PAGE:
Figure 5. Optical sensitive smart windows (a) transparent state and (b) translucent state structure diagram. (c) UV-Vis-NIR absorption spectra of 0.025 wt% SnO2 dispersed in perchloroethylene solvents with Sb doping of 0, 5 and 10 at% [49]. (d) UV-Vis-NIR spectra of nanocomposite hydrogel films with different filling contents at 25 °C. Single-wavelength transmittance rate (T550%) nanocomposite hydrogel as a function of € time and (f) temperature from solar irradiation at 100 mW cm−2 for 10 min. The figure above shows the optical properties of the 180 nm hydrogel film incorporated with various content of 10 at% Sb doped ATO. (g) UV-Vis-NIR spectra of PATO Compared with different levels of PGO at 25 °C [50].
When PNIPAm/ATO composite hydrogels (PATO) are exposed to sunlight irradiation (Figure 5a,b) [17], dimming control can be facilitated and accelerated by plasmonic heating of ATO under glaring sunlight even if the temperature outdoor is far below the transition point of PNIPAm hydrogel [45].
As the content of ATO in PATO increases, the absorption of the plasma increases, resulting in a decrease in transmission in the NIR region (Figure 5d). With the increase of ATO content, a significant increase in the response rate is observed in addition to the lower visible light transmittance in the transparent state (Figure 5e). The optical effects of different ATO concentrations on the PATO are further observed in the transmittance temperature profile (Figure 5f) [45]. Use ATO as an alternative to graphene oxide (GO), as a nano heater. Their performance is compared in (Figure 5g). Unlike the PATO showing the NIR shielding effect, the PGO shows only a decreased visible transmittance as the GO content increases, while the spectrum in the NIR region remains the same as the PNIPAm [17].
In the background of the smart windows, NIR absorption is an important feature of indoor temperature regulation. Thus, not only does it sacrifice the photothermal rate of visible light, but PGO also fails to achieve significant NIR shielding and insulation. So, in this respect, PATO will be more capable than PGO. [50].
In addition to the dimmer-controlled transparency modulation, the addition of ATO also helps in NIR shielding to reduce burden of cooling and air conditioning in tropical climates [44]. A series of parameters including ATO doping, composite hydrogel thickness and nanoparticle content were studied and optimized. Researchers feel that the experimental results of the study will provide further research direction for development of ideal passive smart glass [51].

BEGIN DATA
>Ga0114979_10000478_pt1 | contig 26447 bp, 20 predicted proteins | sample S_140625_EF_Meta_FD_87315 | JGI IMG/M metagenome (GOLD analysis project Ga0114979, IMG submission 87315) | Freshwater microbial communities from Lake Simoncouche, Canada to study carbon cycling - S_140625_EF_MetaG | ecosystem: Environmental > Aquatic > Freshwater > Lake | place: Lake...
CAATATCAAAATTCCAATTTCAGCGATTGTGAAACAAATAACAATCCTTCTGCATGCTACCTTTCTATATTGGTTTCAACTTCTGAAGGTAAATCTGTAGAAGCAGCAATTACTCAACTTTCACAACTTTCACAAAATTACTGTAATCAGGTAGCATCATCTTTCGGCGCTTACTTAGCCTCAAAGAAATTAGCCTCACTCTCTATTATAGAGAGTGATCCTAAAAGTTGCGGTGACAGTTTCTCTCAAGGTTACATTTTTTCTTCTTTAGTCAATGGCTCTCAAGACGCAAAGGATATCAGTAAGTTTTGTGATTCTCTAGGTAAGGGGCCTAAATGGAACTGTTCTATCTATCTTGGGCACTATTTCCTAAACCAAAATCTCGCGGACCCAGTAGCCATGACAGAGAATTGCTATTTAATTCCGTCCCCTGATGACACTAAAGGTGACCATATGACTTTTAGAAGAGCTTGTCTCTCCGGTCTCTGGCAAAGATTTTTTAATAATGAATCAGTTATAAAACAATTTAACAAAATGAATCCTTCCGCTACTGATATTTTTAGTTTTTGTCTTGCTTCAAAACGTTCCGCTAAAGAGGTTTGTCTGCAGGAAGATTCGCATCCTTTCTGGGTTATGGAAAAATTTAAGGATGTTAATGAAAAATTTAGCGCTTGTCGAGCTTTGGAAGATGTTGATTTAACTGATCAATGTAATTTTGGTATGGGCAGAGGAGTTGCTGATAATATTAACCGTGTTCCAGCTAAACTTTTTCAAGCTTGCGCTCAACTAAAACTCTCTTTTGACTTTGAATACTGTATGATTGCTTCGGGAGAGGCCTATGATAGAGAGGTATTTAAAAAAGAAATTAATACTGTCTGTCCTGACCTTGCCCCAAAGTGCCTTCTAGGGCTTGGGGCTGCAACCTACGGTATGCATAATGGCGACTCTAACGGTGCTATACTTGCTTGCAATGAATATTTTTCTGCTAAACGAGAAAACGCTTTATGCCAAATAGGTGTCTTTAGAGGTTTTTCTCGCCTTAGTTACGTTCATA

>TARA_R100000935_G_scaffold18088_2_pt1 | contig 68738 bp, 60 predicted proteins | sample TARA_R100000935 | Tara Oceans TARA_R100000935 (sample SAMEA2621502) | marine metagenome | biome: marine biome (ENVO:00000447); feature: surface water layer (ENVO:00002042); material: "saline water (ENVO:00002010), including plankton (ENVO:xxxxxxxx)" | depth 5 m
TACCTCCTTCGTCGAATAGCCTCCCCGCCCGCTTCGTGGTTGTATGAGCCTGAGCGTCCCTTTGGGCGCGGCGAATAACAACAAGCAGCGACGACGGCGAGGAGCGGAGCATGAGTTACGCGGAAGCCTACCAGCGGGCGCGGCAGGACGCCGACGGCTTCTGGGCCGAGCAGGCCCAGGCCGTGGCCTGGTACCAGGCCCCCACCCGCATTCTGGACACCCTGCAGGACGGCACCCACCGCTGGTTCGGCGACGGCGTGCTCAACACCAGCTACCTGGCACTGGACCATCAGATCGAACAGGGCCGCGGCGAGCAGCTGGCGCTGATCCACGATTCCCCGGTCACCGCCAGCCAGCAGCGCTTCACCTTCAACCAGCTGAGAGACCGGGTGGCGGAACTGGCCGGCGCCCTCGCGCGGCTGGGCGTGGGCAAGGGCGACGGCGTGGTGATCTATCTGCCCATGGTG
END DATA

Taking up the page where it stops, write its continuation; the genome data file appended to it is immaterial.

They believe that this new generation of autonomous passive smart windows can be used to adapt to solar modulation.

2.1.4. PNIPAm/VO2 Nanocomposite Hydrogel

Although vanadium dioxide is a hot spot in the areas of color-changed materials [31], it has low solar energy modulation (ΔTsol) and low luminous transmittance (Tlum) and high phase change temperature [50].
Traditional hydrogel smart windows have higher modulation efficiency in visible light wavelengths, while light modulation efficiency in near-infrared wavelengths is lower. To improve the solar modulation efficiency of smart hydrogel windows, researchers combined organic and inorganic thermochromic materials to prepare organic/inorganic composite thermochromic hydrogels [52]. Hydrophilic and hydrophobic phase transition of PNIPAm at 30 °C mainly controls the light emission modulation [53], while the monoclinic phase transition of VO2 nanoparticles at 68 °C mainly controls infrared modulation [54]. The formation mechanism of the layered VO2/hydrogel hybrid film is shown in Figure 6a. In 2015, Long Yi’s research group dispersed VO2 in PNIPAm hydrogel and prepared an organic/inorganic hybrid smart window with high visible light transmittance when the temperature was lower than phase transition temperature [51]. Organic/inorganic hybrid smart windows also have a high solar modulation efficiency, which is more than twice that of the traditional VO2 thermochromic smart windows [55]. Figure 6b shows the transmittance of the hybrid smart window before and after the phase change.